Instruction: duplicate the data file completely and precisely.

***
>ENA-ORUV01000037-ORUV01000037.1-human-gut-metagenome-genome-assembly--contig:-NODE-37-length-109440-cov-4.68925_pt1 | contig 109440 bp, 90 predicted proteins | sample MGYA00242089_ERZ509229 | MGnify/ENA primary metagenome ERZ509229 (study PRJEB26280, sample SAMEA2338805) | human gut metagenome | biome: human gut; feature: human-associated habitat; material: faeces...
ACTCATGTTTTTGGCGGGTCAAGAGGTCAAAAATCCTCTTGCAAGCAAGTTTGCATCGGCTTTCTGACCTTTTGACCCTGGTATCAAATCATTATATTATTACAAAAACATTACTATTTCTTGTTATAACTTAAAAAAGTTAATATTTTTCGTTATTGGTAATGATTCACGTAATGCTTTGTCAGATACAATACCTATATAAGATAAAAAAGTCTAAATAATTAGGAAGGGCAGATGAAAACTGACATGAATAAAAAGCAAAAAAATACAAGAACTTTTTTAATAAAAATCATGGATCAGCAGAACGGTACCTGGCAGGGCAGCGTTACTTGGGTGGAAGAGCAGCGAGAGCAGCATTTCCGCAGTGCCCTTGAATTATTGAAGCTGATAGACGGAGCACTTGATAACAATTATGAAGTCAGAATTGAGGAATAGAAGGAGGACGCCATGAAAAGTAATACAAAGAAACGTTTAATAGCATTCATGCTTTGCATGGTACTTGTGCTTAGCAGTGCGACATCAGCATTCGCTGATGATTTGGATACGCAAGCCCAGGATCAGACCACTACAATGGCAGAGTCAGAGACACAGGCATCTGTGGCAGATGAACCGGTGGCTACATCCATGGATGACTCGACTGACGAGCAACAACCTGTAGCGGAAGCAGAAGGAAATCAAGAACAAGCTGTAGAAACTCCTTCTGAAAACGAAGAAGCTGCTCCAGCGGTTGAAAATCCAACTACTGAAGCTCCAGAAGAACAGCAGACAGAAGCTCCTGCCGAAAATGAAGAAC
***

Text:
>ENA-ORUV01000037-ORUV01000037.1-human-gut-metagenome-genome-assembly--contig:-NODE-37-length-109440-cov-4.68925_pt1 | contig 109440 bp, 90 predicted proteins | sample MGYA00242089_ERZ509229 | MGnify/ENA primary metagenome ERZ509229 (study PRJEB26280, sample SAMEA2338805) | human gut metagenome | biome: human gut; feature: human-associated habitat; material: faeces...
ACTCATGTTTTTGGCGGGTCAAGAGGTCAAAAATCCTCTTGCAAGCAAGTTTGCATCGGCTTTCTGACCTTTTGACCCTGGTATCAAATCATTATATTATTACAAAAACATTACTATTTCTTGTTATAACTTAAAAAAGTTAATATTTTTCGTTATTGGTAATGATTCACGTAATGCTTTGTCAGATACAATACCTATATAAGATAAAAAAGTCTAAATAATTAGGAAGGGCAGATGAAAACTGACATGAATAAAAAGCAAAAAAATACAAGAACTTTTTTAATAAAAATCATGGATCAGCAGAACGGTACCTGGCAGGGCAGCGTTACTTGGGTGGAAGAGCAGCGAGAGCAGCATTTCCGCAGTGCCCTTGAATTATTGAAGCTGATAGACGGAGCACTTGATAACAATTATGAAGTCAGAATTGAGGAATAGAAGGAGGACGCCATGAAAAGTAATACAAAGAAACGTTTAATAGCATTCATGCTTTGCATGGTACTTGTGCTTAGCAGTGCGACATCAGCATTCGCTGATGATTTGGATACGCAAGCCCAGGATCAGACCACTACAATGGCAGAGTCAGAGACACAGGCATCTGTGGCAGATGAACCGGTGGCTACATCCATGGATGACTCGACTGACGAGCAACAACCTGTAGCGGAAGCAGAAGGAAATCAAGAACAAGCTGTAGAAACTCCTTCTGAAAACGAAGAAGCTGCTCCAGCGGTTGAAAATCCAACTACTGAAGCTCCAGAAGAACAGCAGACAGAAGCTCCTGCCGAAAATGAAGAAC